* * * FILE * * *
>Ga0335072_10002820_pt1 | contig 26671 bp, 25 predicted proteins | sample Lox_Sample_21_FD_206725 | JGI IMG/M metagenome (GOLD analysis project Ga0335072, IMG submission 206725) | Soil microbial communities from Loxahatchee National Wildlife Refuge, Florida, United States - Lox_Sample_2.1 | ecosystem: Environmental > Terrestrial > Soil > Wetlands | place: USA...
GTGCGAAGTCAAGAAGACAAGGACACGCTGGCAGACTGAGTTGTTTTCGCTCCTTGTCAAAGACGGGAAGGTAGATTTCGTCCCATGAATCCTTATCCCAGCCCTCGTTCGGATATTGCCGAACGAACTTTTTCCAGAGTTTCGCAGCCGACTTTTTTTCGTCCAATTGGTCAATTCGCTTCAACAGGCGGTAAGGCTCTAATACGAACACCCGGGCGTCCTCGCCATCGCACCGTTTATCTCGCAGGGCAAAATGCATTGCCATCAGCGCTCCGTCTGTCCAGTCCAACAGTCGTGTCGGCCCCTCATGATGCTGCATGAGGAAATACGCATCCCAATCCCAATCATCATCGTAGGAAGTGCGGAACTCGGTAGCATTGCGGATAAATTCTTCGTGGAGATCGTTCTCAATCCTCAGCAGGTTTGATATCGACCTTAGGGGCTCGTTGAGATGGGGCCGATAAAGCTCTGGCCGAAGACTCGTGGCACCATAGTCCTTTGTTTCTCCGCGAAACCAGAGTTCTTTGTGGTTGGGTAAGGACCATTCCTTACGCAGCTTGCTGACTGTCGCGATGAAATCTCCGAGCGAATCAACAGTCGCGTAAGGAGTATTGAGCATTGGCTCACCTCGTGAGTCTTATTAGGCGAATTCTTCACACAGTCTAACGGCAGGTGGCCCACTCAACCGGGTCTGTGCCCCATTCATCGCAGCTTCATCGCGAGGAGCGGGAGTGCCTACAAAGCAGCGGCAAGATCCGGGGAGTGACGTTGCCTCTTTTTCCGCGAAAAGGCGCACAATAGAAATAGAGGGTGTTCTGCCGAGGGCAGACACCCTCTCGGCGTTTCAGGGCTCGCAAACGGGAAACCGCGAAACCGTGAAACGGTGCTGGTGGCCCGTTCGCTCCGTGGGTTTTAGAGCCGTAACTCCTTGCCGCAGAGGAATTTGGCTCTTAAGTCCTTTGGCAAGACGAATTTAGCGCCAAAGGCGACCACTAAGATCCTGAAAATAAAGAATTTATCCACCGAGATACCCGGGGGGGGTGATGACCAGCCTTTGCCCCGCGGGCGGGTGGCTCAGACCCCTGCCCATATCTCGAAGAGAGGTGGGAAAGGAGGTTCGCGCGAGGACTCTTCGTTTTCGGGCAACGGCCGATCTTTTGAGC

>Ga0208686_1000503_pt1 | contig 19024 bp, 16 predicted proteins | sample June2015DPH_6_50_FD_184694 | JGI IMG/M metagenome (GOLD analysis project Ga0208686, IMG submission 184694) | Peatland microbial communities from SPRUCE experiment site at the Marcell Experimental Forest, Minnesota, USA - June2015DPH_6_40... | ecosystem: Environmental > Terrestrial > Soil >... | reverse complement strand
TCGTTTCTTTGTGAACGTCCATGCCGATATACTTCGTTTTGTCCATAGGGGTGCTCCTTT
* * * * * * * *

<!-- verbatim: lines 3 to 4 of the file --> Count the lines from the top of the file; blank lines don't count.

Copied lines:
>Ga0208686_1000503_pt1 | contig 19024 bp, 16 predicted proteins | sample June2015DPH_6_50_FD_184694 | JGI IMG/M metagenome (GOLD analysis project Ga0208686, IMG submission 184694) | Peatland microbial communities from SPRUCE experiment site at the Marcell Experimental Forest, Minnesota, USA - June2015DPH_6_40... | ecosystem: Environmental > Terrestrial > Soil >... | reverse complement strand
TCGTTTCTTTGTGAACGTCCATGCCGATATACTTCGTTTTGTCCATAGGGGTGCTCCTTT